How long did you work around asbestos, what are your injuries and where did you work?
Take these facts, plug them into a formula and your compensation will be calculated.
It of course is not as simple as that. But when the court system and companies are flooded in a tsunami sort of way with thousands of cases based on products everyone now knows are dangerous, the cases plodding their way through the court system and nearly bankrupting companies in the process is not ideal.
The Wall Street Journal discussed today the billion-dollar trusts set up to pay asbestos plaintiffs and claims that they “lack transparency, pay questionable claims and unfairly enrich plaintiffs lawyers.”
WSJ: Trusts aren’t required to disclose personal information about claims. That lack of transparency, some experts say, creates the potential for abuse. Some fear trust money won’t go to people who most need it…
“The real concern,” says Steven Todd Brown, a professor at University at Buffalo Law School, who has studied asbestos trusts, is that people who “get sick in the future may not get paid what they are entitled to, because trusts are expending their assets paying more marginal claims.” According to data from court filings and interviews with plaintiffs’ and defence lawyers, trusts are more likely than the court system to pay damage awards to claimants with conditions other than cancer, considered the gravest of asbestos-related diseases.
Plaintiffs’ lawyers point out that claims can be more efficiently resolved via the trusts (time-wise, this is no doubt true) and that insurance companies and all other interested parties can make objections at the time the trusts are created. Read the full article here.
Is it “fair” for people not to get their day in court? Probably not. Is it fair that companies have to spend millions defending against claims brought by plaintiffs who have been seen for all of five minutes by a doctor at a mass screening where all diagnoses are suspiciously similar? Probably not.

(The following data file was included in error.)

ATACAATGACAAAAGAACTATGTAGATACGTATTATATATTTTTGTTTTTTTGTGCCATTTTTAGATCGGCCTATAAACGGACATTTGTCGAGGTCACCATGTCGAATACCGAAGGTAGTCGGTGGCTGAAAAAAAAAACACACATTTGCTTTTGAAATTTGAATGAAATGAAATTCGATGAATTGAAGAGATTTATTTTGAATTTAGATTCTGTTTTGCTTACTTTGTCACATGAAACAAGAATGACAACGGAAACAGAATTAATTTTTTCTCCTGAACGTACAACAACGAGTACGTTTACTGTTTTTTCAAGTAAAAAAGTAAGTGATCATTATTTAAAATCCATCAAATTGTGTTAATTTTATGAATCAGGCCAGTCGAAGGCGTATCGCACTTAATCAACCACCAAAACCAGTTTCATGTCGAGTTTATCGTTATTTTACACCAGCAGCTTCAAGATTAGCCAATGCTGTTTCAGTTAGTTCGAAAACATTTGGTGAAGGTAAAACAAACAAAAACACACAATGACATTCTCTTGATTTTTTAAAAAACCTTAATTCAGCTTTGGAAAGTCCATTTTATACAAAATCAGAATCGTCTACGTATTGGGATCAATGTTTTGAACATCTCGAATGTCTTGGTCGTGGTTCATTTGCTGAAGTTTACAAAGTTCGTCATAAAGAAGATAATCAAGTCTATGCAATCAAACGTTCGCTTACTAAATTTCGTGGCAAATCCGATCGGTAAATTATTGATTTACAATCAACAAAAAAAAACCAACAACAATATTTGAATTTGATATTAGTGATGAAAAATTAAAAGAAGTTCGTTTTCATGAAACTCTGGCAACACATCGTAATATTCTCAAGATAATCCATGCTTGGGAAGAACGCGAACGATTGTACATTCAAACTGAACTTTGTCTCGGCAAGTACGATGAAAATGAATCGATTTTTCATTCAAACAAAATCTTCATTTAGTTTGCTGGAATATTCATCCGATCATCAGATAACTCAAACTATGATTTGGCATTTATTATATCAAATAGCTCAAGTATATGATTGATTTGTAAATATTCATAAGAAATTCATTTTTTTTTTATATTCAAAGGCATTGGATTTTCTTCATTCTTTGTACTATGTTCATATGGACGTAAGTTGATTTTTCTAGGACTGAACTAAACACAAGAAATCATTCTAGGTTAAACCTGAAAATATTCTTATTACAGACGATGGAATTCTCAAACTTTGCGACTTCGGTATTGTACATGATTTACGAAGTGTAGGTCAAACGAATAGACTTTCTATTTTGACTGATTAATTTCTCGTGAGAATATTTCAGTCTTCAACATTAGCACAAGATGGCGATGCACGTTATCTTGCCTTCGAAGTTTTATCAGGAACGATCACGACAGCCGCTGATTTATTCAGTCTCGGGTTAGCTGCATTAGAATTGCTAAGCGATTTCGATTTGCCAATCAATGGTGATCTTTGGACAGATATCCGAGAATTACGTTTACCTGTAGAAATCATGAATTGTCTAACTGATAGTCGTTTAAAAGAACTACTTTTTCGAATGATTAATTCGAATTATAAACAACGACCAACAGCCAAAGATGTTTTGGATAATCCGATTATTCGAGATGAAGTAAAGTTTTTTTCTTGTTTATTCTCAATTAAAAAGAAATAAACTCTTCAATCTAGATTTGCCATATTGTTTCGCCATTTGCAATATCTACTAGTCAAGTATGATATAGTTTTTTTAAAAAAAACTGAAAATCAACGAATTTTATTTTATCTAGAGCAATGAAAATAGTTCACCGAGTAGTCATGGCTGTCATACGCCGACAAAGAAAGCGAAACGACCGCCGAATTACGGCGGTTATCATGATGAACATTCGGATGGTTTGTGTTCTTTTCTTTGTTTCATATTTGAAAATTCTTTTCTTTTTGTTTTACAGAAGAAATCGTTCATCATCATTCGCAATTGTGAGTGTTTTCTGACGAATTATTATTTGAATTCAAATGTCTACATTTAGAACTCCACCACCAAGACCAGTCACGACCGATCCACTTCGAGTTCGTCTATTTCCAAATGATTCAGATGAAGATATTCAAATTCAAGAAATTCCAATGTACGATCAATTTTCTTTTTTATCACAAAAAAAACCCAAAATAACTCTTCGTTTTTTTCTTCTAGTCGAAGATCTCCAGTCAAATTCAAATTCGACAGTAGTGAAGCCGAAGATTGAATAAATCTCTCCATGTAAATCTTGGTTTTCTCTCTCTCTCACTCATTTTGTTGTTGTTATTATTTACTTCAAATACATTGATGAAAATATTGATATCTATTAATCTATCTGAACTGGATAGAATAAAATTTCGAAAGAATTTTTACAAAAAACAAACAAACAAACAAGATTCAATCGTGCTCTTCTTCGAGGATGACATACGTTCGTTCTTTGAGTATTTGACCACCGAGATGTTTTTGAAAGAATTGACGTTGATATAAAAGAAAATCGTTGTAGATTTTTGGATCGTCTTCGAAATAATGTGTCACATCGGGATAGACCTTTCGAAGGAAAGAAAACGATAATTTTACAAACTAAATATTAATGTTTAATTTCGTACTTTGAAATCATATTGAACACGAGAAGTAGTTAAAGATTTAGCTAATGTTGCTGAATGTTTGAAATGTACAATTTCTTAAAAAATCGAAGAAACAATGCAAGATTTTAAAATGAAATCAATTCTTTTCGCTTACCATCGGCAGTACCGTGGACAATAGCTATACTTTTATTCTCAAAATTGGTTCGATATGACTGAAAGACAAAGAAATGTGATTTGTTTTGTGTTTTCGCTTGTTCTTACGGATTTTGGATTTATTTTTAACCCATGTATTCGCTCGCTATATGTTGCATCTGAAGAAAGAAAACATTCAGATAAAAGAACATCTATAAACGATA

But it certainly is not just for people to spend a lifetime working only to find out that job is going to end up cutting their life by decades.
As a lawyer, it’s difficult to admit that there are some situations in which the court system cannot handle something. But this is one of them. As a young litigation associate in Texas, it was not unusual to spend a day or so a week at toxic tort depositions.* And it was often shocking how not sick some of the plaintiffs were, and how little they seemed to know about their actual diagnosis. Many received a diagnosis that they suffered from asbestos-related illness, but received, and appeared to need, no further medical care.
And it’s unfortunate that some of these people might get some of the fund money. But if there is a better way to distribute payment without years of litigation and millions and millions of legal fees, no one has figured it out yet.
It’s an imperfect system where people who are marginal victims, at best, may be compensated. But true victims hopefully get money, and any transparency problems should be addressed to make sure no one that deserves a damages “award” is left out.
The toxic in toxic tort can have so many definitions.
* Disclosure: I represented the defendants in these cases.
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